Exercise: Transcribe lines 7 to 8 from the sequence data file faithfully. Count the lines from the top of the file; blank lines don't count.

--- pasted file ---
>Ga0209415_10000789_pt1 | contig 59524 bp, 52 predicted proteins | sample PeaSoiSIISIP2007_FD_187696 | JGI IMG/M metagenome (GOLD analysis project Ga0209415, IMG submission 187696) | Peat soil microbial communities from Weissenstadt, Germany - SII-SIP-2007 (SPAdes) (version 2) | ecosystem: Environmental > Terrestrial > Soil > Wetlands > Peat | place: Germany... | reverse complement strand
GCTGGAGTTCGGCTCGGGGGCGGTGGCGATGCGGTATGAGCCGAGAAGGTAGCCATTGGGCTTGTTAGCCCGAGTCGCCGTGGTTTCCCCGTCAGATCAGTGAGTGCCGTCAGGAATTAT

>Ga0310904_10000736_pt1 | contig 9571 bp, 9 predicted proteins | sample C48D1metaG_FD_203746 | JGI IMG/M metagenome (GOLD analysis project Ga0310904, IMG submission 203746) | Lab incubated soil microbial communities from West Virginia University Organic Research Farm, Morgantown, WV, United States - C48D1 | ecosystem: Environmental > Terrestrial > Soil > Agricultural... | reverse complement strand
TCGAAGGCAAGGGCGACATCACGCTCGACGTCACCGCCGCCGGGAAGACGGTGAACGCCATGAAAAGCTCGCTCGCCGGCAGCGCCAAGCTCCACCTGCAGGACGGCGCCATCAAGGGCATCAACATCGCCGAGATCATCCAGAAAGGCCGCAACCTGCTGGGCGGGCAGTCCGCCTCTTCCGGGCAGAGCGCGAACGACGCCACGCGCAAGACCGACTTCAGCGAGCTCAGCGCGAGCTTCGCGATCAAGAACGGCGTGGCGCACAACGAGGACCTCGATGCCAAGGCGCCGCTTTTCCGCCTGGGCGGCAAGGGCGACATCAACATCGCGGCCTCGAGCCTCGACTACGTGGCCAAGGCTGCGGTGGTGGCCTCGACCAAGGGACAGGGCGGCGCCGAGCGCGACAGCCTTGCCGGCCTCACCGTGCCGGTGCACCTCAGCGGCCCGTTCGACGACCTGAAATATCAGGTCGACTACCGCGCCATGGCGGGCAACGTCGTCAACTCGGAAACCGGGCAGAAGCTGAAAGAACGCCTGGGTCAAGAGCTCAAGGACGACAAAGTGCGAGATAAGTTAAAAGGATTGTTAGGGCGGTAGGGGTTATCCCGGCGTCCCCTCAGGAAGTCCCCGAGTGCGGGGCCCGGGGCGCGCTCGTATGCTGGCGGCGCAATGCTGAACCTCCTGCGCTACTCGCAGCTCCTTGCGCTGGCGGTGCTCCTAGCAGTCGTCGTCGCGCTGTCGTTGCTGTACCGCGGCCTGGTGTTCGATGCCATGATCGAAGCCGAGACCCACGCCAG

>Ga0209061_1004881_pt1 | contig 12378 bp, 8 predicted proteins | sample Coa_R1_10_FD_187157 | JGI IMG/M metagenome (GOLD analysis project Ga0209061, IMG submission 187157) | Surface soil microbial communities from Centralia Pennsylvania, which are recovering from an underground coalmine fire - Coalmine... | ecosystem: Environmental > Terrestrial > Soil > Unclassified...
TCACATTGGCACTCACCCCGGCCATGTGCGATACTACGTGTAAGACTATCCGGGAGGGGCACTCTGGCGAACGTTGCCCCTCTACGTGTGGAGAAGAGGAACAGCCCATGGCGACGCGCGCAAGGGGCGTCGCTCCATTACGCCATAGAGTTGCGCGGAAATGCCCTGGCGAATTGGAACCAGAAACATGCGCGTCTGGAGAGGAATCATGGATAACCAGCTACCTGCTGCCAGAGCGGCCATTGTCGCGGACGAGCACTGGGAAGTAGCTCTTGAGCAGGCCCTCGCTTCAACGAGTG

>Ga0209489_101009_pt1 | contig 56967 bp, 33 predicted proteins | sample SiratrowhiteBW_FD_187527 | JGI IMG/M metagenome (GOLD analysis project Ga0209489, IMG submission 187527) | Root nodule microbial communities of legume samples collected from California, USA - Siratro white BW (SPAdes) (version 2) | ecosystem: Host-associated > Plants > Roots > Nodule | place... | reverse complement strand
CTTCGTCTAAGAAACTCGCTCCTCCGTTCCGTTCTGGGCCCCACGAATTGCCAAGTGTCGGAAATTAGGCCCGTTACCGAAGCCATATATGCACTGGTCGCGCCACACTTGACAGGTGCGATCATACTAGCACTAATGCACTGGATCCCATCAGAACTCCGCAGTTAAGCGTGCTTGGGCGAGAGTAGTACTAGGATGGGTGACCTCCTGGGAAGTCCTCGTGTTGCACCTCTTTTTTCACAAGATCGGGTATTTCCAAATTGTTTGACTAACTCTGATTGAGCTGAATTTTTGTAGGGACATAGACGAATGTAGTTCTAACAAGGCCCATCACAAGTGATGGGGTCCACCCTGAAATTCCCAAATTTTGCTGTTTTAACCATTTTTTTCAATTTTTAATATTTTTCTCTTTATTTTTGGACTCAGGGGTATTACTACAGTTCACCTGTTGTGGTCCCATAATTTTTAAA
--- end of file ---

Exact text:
>Ga0209489_101009_pt1 | contig 56967 bp, 33 predicted proteins | sample SiratrowhiteBW_FD_187527 | JGI IMG/M metagenome (GOLD analysis project Ga0209489, IMG submission 187527) | Root nodule microbial communities of legume samples collected from California, USA - Siratro white BW (SPAdes) (version 2) | ecosystem: Host-associated > Plants > Roots > Nodule | place... | reverse complement strand
CTTCGTCTAAGAAACTCGCTCCTCCGTTCCGTTCTGGGCCCCACGAATTGCCAAGTGTCGGAAATTAGGCCCGTTACCGAAGCCATATATGCACTGGTCGCGCCACACTTGACAGGTGCGATCATACTAGCACTAATGCACTGGATCCCATCAGAACTCCGCAGTTAAGCGTGCTTGGGCGAGAGTAGTACTAGGATGGGTGACCTCCTGGGAAGTCCTCGTGTTGCACCTCTTTTTTCACAAGATCGGGTATTTCCAAATTGTTTGACTAACTCTGATTGAGCTGAATTTTTGTAGGGACATAGACGAATGTAGTTCTAACAAGGCCCATCACAAGTGATGGGGTCCACCCTGAAATTCCCAAATTTTGCTGTTTTAACCATTTTTTTCAATTTTTAATATTTTTCTCTTTATTTTTGGACTCAGGGGTATTACTACAGTTCACCTGTTGTGGTCCCATAATTTTTAAA